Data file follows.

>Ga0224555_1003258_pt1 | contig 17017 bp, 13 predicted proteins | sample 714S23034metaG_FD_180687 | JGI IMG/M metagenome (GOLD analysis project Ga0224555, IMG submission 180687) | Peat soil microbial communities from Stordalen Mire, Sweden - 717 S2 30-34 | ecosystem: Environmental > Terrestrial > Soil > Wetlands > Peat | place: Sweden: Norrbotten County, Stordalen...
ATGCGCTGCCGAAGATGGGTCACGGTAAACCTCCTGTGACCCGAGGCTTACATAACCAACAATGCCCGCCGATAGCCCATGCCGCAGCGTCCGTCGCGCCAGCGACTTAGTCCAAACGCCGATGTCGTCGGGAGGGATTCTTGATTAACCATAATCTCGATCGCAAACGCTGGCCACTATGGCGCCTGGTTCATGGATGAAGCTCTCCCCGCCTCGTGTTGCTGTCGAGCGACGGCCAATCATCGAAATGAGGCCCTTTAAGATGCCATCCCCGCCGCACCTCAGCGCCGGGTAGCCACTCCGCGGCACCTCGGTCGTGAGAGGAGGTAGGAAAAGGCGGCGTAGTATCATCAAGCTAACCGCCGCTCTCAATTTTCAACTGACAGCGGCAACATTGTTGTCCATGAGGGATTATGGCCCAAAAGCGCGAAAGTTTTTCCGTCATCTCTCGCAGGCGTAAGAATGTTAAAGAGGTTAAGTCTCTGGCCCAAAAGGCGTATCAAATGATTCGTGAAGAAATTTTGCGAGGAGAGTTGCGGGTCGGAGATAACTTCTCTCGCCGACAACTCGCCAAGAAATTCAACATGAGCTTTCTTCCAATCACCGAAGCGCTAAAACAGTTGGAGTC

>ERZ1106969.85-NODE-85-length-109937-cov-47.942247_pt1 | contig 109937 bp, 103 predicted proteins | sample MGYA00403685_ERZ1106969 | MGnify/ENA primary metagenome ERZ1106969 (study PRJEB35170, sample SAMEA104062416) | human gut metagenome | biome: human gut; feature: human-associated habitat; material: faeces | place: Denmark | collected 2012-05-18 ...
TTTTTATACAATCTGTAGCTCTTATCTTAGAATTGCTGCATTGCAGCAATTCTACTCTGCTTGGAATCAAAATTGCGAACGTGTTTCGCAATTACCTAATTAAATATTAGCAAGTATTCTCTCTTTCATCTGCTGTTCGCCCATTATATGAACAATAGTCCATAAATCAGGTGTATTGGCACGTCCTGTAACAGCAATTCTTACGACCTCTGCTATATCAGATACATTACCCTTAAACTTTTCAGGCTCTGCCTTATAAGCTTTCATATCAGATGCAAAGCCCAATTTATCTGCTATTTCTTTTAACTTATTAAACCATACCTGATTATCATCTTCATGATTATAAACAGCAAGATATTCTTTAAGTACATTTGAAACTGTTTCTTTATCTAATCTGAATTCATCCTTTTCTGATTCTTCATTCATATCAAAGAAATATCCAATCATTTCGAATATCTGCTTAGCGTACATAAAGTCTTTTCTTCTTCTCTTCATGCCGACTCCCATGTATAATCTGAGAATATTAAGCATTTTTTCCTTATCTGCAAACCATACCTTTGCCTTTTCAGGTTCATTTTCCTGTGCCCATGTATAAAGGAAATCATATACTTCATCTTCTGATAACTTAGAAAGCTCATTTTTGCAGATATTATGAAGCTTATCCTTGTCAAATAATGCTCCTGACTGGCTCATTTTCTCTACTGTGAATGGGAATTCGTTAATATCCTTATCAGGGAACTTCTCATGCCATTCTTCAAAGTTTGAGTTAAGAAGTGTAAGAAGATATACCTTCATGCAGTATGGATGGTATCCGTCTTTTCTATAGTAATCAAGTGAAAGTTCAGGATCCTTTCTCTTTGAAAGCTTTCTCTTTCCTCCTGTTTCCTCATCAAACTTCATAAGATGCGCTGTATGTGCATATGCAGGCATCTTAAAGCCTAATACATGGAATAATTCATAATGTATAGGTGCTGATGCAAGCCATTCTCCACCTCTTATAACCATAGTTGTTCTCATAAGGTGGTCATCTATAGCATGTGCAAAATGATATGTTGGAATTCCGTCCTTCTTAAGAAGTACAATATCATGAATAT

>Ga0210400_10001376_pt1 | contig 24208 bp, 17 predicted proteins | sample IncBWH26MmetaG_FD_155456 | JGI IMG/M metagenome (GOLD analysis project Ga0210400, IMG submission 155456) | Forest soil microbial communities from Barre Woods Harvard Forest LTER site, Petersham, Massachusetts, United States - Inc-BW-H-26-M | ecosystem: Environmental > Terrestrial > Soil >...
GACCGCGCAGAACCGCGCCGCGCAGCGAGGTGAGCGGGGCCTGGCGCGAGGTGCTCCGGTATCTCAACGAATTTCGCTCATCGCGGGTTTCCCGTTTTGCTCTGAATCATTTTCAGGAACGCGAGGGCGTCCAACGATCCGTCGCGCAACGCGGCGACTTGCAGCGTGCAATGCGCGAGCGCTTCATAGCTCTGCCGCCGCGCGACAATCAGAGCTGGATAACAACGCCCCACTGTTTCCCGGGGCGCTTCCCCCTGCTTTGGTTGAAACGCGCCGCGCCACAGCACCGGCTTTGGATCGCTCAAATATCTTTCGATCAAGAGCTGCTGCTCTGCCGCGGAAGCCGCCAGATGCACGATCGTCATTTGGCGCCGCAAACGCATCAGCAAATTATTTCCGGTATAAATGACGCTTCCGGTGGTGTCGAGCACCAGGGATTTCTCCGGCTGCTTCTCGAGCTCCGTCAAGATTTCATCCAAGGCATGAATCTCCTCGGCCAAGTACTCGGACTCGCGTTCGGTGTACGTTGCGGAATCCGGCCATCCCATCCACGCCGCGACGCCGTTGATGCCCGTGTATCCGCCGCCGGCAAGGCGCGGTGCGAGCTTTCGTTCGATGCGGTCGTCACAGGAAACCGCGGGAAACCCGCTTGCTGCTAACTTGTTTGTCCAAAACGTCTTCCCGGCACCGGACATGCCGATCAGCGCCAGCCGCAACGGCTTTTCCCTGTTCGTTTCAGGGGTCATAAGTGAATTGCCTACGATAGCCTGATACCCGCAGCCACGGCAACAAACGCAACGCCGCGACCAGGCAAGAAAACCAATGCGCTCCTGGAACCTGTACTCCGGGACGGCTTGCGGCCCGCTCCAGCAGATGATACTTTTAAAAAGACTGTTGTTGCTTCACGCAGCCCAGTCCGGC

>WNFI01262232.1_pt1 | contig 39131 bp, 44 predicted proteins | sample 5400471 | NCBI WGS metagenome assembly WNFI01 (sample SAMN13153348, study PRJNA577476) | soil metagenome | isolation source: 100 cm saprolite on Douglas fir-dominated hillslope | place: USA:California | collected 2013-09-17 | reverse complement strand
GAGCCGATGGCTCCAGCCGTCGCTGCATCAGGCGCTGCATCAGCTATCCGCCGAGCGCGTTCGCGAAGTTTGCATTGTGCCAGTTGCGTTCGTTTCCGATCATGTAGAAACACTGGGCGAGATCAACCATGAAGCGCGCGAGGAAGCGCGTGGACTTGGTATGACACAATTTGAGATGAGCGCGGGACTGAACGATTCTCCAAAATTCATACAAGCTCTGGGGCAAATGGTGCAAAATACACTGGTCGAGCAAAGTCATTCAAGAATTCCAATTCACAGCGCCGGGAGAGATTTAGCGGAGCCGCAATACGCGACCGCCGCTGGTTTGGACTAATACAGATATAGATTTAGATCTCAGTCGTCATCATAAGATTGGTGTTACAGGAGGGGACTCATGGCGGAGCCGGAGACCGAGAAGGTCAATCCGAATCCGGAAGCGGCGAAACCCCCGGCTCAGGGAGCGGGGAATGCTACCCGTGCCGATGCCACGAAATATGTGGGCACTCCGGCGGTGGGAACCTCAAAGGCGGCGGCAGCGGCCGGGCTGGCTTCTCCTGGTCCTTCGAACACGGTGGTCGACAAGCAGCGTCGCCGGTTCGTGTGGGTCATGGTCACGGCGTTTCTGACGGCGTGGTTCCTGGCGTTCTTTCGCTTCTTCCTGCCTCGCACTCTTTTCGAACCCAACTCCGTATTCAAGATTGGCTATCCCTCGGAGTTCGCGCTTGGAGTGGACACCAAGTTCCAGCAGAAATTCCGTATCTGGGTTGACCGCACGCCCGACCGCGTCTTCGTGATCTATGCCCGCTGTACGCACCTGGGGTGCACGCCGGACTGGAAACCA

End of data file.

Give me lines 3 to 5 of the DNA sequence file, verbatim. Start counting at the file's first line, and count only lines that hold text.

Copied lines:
>ERZ1106969.85-NODE-85-length-109937-cov-47.942247_pt1 | contig 109937 bp, 103 predicted proteins | sample MGYA00403685_ERZ1106969 | MGnify/ENA primary metagenome ERZ1106969 (study PRJEB35170, sample SAMEA104062416) | human gut metagenome | biome: human gut; feature: human-associated habitat; material: faeces | place: Denmark | collected 2012-05-18 ...
TTTTTATACAATCTGTAGCTCTTATCTTAGAATTGCTGCATTGCAGCAATTCTACTCTGCTTGGAATCAAAATTGCGAACGTGTTTCGCAATTACCTAATTAAATATTAGCAAGTATTCTCTCTTTCATCTGCTGTTCGCCCATTATATGAACAATAGTCCATAAATCAGGTGTATTGGCACGTCCTGTAACAGCAATTCTTACGACCTCTGCTATATCAGATACATTACCCTTAAACTTTTCAGGCTCTGCCTTATAAGCTTTCATATCAGATGCAAAGCCCAATTTATCTGCTATTTCTTTTAACTTATTAAACCATACCTGATTATCATCTTCATGATTATAAACAGCAAGATATTCTTTAAGTACATTTGAAACTGTTTCTTTATCTAATCTGAATTCATCCTTTTCTGATTCTTCATTCATATCAAAGAAATATCCAATCATTTCGAATATCTGCTTAGCGTACATAAAGTCTTTTCTTCTTCTCTTCATGCCGACTCCCATGTATAATCTGAGAATATTAAGCATTTTTTCCTTATCTGCAAACCATACCTTTGCCTTTTCAGGTTCATTTTCCTGTGCCCATGTATAAAGGAAATCATATACTTCATCTTCTGATAACTTAGAAAGCTCATTTTTGCAGATATTATGAAGCTTATCCTTGTCAAATAATGCTCCTGACTGGCTCATTTTCTCTACTGTGAATGGGAATTCGTTAATATCCTTATCAGGGAACTTCTCATGCCATTCTTCAAAGTTTGAGTTAAGAAGTGTAAGAAGATATACCTTCATGCAGTATGGATGGTATCCGTCTTTTCTATAGTAATCAAGTGAAAGTTCAGGATCCTTTCTCTTTGAAAGCTTTCTCTTTCCTCCTGTTTCCTCATCAAACTTCATAAGATGCGCTGTATGTGCATATGCAGGCATCTTAAAGCCTAATACATGGAATAATTCATAATGTATAGGTGCTGATGCAAGCCATTCTCCACCTCTTATAACCATAGTTGTTCTCATAAGGTGGTCATCTATAGCATGTGCAAAATGATATGTTGGAATTCCGTCCTTCTTAAGAAGTACAATATCATGAATAT

>Ga0210400_10001376_pt1 | contig 24208 bp, 17 predicted proteins | sample IncBWH26MmetaG_FD_155456 | JGI IMG/M metagenome (GOLD analysis project Ga0210400, IMG submission 155456) | Forest soil microbial communities from Barre Woods Harvard Forest LTER site, Petersham, Massachusetts, United States - Inc-BW-H-26-M | ecosystem: Environmental > Terrestrial > Soil >...